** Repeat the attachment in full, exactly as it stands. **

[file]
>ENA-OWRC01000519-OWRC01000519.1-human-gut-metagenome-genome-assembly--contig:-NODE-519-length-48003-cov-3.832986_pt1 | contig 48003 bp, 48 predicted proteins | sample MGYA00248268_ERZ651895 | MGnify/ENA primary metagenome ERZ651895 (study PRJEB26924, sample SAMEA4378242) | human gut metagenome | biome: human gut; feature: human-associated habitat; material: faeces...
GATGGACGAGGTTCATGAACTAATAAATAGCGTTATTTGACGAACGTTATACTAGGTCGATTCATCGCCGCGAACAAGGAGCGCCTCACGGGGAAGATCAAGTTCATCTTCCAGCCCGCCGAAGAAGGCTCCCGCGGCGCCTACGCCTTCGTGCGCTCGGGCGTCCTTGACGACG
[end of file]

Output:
>ENA-OWRC01000519-OWRC01000519.1-human-gut-metagenome-genome-assembly--contig:-NODE-519-length-48003-cov-3.832986_pt1 | contig 48003 bp, 48 predicted proteins | sample MGYA00248268_ERZ651895 | MGnify/ENA primary metagenome ERZ651895 (study PRJEB26924, sample SAMEA4378242) | human gut metagenome | biome: human gut; feature: human-associated habitat; material: faeces...
GATGGACGAGGTTCATGAACTAATAAATAGCGTTATTTGACGAACGTTATACTAGGTCGATTCATCGCCGCGAACAAGGAGCGCCTCACGGGGAAGATCAAGTTCATCTTCCAGCCCGCCGAAGAAGGCTCCCGCGGCGCCTACGCCTTCGTGCGCTCGGGCGTCCTTGACGACG